Shruti looked forward to the Easter weekend when she could spend time with her cousins. But one thought troubled her. “Who lived next door?” she wondered.
Shruti looked out of her bedroom window. The scene that met her eyes was picture perfect. Far in the distance she could see the gently sloping mountains with a few cottages interspersed. In the light of the setting sun, the slopes of tea were a luminescent green. Closer home, she saw the green lawn with the flower beds bordering it, the fruit trees in the corner and the sound of the birds coming home to roost.
But the house next door, stood silent unmoved by the beauty around it. The wooden gate had long since broken from its hinges and the gate posts were almost rotten at the base. The driveway was overgrown with lantana and ferns. There was no garden to speak of, just a lot of bushes and shrubs and weeds all vying with each other for space and sunlight. The façade of the house had nothing to recommend it. The once-proud house now stood defeated with its paint peeling and its roof tiles broken. The window panes were grimy and dirty.
“Wonder who lives in that house?” she asked her parents when they shifted in.
Her father had very sternly told her, “Shruti, people respect their privacy. I do not want you going and pestering the people next door.”
In the couple of weeks since moving in, she had seen a group of boys come to her neighbour’s front door and ring the bell. When they heard shouting and the door being opened they would run away laughing. The boys must be taught a lesson, she thought. But first I must find out who lives there.
Soon it was the Easter weekend. Her cousins, aunts and uncles were visiting. Shruti was excited and looked forward to playing with her cousins. But a niggling thought in her head refused to go away. What about the neighbour? On Easter morning, after they got back from church her mother got busy preparing lunch. Shruti looked over the hedge to see if she could spot any activity on the other side. An idea came to her and she knew it was going to work.She sneaked into the kitchen when she knew had mother had finished preparing lunch and was not around. Quickly, she took out a couple of casseroles and filled them with the delicacies that were laid out. She placed them on a tray alongside a card she had made and crept out of the house. She went next door and rang the bell. She was met with silence. She rang it once again. She heard a shuffling sound on the other side, then a loud grating voice shouted, “Go away you nasty children. I will not open the door! Go find your fun elsewhere.”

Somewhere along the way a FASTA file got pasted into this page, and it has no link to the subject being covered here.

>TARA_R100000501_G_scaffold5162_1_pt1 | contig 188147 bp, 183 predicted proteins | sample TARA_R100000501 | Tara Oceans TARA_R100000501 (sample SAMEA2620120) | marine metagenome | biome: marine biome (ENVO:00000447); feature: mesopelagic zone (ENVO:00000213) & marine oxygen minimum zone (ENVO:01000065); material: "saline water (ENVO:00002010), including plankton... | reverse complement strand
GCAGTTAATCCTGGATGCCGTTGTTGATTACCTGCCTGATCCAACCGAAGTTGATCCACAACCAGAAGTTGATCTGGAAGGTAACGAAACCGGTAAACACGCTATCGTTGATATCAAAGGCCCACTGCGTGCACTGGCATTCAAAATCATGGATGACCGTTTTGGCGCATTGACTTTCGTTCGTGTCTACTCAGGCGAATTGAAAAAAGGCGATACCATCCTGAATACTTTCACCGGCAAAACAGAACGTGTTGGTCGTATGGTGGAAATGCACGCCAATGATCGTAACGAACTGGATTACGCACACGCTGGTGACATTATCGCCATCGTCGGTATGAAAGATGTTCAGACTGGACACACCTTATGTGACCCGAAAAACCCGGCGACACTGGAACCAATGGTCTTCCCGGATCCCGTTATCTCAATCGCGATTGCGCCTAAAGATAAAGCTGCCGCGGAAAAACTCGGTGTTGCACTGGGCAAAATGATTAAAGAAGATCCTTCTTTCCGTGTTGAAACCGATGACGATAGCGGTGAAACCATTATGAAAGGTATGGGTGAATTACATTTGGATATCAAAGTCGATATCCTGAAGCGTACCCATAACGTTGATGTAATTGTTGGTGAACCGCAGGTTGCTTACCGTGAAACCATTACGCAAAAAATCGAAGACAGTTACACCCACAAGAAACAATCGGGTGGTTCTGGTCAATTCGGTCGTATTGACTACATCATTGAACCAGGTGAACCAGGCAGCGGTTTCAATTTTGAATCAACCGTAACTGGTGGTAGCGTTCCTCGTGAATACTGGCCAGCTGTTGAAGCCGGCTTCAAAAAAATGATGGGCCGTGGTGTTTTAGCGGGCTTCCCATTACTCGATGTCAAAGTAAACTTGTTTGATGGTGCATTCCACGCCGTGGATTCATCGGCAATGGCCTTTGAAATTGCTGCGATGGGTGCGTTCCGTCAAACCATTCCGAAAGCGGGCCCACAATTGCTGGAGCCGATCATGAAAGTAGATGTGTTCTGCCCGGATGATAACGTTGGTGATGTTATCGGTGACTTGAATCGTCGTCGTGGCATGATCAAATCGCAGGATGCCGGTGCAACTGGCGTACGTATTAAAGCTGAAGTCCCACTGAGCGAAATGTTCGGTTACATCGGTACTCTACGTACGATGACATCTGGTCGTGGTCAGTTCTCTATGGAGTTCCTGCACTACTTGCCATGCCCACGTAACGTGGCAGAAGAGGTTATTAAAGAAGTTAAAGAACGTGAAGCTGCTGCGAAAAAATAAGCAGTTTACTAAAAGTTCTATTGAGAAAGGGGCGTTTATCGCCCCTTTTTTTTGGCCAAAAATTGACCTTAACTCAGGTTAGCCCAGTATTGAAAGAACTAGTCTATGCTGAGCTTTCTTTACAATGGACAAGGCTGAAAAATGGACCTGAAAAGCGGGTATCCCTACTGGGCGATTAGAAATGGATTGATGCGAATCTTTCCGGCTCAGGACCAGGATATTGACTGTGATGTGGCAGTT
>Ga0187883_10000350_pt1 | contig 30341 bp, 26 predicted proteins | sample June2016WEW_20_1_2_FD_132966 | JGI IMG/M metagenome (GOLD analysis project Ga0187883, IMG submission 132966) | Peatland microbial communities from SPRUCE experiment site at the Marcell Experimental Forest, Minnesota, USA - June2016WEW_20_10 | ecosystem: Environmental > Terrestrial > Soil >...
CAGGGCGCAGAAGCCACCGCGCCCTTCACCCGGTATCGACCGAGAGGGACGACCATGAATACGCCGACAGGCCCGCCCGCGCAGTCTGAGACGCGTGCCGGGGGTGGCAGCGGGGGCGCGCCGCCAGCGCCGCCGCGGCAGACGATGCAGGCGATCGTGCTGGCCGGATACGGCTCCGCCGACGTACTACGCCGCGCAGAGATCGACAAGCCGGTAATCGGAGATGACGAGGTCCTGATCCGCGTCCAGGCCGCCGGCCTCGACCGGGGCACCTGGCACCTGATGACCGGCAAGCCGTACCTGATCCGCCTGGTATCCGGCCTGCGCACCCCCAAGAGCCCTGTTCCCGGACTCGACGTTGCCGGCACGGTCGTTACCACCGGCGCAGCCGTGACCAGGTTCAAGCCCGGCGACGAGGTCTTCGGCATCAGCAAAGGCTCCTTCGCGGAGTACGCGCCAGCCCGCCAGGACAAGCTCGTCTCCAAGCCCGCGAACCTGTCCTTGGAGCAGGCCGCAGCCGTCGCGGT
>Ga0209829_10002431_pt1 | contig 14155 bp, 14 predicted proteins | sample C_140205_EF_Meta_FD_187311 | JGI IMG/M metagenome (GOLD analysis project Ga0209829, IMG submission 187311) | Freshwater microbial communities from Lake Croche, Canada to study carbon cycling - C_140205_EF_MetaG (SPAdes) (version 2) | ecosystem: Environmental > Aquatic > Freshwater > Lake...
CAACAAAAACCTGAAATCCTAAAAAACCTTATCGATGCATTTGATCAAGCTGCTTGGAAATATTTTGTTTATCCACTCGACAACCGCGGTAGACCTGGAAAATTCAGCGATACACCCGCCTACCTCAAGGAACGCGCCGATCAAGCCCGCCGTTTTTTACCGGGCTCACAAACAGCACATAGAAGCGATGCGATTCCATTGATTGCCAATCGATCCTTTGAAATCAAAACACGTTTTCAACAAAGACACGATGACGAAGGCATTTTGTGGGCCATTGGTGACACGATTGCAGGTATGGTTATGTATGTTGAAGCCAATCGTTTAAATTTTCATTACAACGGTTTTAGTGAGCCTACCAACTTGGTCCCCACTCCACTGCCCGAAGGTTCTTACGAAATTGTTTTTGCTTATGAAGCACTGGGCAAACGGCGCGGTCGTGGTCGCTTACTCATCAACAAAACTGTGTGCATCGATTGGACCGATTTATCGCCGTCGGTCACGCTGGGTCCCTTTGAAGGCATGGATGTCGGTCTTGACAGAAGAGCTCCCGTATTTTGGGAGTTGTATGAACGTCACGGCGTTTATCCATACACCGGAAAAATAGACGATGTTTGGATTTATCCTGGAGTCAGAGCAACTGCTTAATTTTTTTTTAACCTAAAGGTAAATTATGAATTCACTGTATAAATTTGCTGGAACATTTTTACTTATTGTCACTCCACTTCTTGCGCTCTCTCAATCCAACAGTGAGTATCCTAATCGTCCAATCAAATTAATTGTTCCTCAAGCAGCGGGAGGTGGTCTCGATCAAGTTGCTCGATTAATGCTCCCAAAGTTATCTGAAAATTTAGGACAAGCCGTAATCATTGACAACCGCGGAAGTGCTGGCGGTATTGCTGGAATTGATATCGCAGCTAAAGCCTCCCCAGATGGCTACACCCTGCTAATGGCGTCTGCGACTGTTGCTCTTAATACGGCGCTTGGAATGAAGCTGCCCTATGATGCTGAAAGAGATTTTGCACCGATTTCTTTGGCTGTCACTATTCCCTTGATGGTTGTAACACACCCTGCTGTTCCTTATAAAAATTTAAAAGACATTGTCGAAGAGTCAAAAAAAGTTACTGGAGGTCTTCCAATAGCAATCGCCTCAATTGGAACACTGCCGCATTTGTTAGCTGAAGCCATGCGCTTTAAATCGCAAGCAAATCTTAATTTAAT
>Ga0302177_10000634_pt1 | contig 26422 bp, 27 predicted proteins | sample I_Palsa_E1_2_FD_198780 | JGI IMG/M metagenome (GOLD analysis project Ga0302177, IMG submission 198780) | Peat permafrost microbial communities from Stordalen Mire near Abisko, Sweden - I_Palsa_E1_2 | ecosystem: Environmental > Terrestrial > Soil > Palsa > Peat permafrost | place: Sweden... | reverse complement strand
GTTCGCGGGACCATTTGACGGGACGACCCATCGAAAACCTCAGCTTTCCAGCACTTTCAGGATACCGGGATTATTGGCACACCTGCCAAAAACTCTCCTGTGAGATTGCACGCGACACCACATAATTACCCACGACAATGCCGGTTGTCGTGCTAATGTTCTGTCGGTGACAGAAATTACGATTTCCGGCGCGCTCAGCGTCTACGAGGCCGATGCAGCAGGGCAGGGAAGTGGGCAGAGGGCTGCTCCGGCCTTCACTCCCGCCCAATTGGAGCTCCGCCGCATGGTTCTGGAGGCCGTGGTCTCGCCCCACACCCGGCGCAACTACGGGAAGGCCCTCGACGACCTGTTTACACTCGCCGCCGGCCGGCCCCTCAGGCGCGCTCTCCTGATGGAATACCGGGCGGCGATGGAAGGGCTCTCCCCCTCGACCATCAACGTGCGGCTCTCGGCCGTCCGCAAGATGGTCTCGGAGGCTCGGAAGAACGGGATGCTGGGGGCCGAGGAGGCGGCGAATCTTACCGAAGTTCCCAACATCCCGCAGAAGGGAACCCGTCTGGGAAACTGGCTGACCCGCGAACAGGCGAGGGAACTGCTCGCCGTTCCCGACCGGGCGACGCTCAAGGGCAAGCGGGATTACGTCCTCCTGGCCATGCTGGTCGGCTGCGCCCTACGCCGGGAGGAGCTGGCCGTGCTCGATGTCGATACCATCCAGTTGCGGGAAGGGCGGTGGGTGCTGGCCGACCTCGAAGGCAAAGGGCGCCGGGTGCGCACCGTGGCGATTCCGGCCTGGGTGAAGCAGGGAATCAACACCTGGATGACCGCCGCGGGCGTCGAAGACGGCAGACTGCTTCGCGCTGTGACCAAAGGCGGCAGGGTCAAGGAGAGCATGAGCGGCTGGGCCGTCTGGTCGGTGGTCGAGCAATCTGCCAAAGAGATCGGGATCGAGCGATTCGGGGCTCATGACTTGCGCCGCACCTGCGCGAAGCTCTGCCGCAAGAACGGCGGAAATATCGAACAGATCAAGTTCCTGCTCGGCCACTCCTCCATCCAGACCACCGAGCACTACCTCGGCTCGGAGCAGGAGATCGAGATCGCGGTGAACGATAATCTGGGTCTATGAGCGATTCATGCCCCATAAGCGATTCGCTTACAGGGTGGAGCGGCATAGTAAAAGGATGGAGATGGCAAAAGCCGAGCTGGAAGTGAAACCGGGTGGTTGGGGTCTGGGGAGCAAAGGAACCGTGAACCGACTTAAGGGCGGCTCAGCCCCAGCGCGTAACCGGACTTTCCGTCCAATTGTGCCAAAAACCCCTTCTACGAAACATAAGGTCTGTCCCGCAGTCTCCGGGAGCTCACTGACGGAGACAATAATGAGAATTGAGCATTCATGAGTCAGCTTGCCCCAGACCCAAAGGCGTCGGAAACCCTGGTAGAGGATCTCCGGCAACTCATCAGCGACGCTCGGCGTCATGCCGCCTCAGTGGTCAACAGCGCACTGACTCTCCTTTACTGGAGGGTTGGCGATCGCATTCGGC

“It is not the boys Sir. It is me, your new neighbour,” said Shruti.
“Go away. I don’t want to meet you.” “Oh please, please, do open the door. I will only take a minute.”
“Go away,” he shouted. “I refuse to budge till you open the door. If you do not I will sit here all day and all night too.”
She sounded quite determined and her neighbour seemed to realise that too. She was glad when she heard the sound of bolts being drawn back. The door opened an inch. Shruti put her foot in, and brought the tray forward. She saw an old man, shabbily dressed with uncombed hair and an unshaven face.“What do you want? Take your foot out of the doorway.”
“I do not want anything. I refuse to take my foot out of the door and if you shut it on my foot I will scream the place down.”
“Okay okay. What a difficult child you are,” said the man. “What do you want?”
“Just to give you this!” she said as she handed over the tray to him. Shruti spent a delightful afternoon with her cousins. She was sad when it was evening and they all piled into their cars and waved goodbye. She went to her room to get ready for bed. But then, she heard her mother calling out to her. “Shruti, someone to see you,” she said. Puzzled, Shruti went to the front door. At the door stood her neighbour — the old man. He had taken pains to tidy his appearance. Gone were his ragged clothes. He smiled at her and returned the casseroles.
“Hello,” he said to the surprised parents. “I am your neighbour. My name is Lazarus. Your daughter was gracious enough to share her Easter lunch with me. She also made me an Easter card with a message that was so simple, yet so true. It said, ‘Easter brings hope, love and joy. May you have all three. Happy Easter!’ Thank you, Shruti.”